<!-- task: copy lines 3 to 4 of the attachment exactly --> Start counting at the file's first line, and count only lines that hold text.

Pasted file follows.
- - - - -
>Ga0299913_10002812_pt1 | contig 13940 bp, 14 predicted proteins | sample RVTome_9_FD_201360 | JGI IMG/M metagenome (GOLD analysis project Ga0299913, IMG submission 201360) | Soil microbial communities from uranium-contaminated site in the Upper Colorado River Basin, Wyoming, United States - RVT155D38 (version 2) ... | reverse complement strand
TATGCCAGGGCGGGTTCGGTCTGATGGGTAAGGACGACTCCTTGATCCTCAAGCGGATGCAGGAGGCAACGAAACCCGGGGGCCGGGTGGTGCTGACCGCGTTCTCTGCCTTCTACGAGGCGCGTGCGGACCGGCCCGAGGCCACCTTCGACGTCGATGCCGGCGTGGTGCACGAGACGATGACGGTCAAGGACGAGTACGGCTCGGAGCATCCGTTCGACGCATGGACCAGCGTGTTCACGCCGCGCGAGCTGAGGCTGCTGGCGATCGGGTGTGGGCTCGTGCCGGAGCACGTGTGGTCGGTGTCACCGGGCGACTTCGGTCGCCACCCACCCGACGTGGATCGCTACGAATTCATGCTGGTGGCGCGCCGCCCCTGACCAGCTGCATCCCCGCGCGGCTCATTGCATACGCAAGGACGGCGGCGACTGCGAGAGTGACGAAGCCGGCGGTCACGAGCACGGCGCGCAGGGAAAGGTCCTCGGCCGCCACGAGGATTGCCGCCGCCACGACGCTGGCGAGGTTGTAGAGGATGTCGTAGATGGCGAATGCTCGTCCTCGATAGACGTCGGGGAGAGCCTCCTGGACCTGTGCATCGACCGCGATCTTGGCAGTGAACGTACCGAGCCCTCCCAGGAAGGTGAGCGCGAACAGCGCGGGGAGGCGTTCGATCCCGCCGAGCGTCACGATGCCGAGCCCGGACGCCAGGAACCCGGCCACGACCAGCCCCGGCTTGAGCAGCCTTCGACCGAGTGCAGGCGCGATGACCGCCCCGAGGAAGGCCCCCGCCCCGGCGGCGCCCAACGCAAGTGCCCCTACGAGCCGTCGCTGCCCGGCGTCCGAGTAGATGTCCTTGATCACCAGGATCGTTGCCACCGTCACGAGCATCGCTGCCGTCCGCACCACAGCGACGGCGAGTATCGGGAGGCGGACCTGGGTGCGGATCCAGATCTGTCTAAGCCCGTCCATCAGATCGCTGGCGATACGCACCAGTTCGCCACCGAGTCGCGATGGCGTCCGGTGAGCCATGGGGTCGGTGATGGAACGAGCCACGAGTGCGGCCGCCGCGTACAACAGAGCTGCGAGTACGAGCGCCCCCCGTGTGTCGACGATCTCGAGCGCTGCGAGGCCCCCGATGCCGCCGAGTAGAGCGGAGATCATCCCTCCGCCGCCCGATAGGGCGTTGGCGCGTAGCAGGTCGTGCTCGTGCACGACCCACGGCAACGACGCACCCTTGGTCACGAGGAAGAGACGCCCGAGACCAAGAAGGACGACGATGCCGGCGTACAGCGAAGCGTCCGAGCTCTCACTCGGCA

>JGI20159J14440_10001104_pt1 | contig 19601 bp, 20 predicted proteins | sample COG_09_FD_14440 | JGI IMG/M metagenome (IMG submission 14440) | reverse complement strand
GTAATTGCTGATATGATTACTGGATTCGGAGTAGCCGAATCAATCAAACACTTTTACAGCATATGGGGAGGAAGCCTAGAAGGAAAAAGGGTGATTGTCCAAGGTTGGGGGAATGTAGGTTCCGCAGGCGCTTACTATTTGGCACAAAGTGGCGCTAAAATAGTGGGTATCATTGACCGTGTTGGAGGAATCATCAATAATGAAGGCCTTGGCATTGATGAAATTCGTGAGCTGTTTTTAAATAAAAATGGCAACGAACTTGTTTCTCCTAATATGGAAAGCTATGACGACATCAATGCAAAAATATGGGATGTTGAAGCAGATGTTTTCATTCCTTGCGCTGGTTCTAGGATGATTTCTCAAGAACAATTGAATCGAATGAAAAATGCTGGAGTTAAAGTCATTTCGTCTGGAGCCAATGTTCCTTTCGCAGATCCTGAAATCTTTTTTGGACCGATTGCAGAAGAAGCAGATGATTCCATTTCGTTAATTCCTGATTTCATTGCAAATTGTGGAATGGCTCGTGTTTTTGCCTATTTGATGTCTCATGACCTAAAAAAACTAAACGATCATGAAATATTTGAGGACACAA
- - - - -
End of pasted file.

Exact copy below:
>JGI20159J14440_10001104_pt1 | contig 19601 bp, 20 predicted proteins | sample COG_09_FD_14440 | JGI IMG/M metagenome (IMG submission 14440) | reverse complement strand
GTAATTGCTGATATGATTACTGGATTCGGAGTAGCCGAATCAATCAAACACTTTTACAGCATATGGGGAGGAAGCCTAGAAGGAAAAAGGGTGATTGTCCAAGGTTGGGGGAATGTAGGTTCCGCAGGCGCTTACTATTTGGCACAAAGTGGCGCTAAAATAGTGGGTATCATTGACCGTGTTGGAGGAATCATCAATAATGAAGGCCTTGGCATTGATGAAATTCGTGAGCTGTTTTTAAATAAAAATGGCAACGAACTTGTTTCTCCTAATATGGAAAGCTATGACGACATCAATGCAAAAATATGGGATGTTGAAGCAGATGTTTTCATTCCTTGCGCTGGTTCTAGGATGATTTCTCAAGAACAATTGAATCGAATGAAAAATGCTGGAGTTAAAGTCATTTCGTCTGGAGCCAATGTTCCTTTCGCAGATCCTGAAATCTTTTTTGGACCGATTGCAGAAGAAGCAGATGATTCCATTTCGTTAATTCCTGATTTCATTGCAAATTGTGGAATGGCTCGTGTTTTTGCCTATTTGATGTCTCATGACCTAAAAAAACTAAACGATCATGAAATATTTGAGGACACAA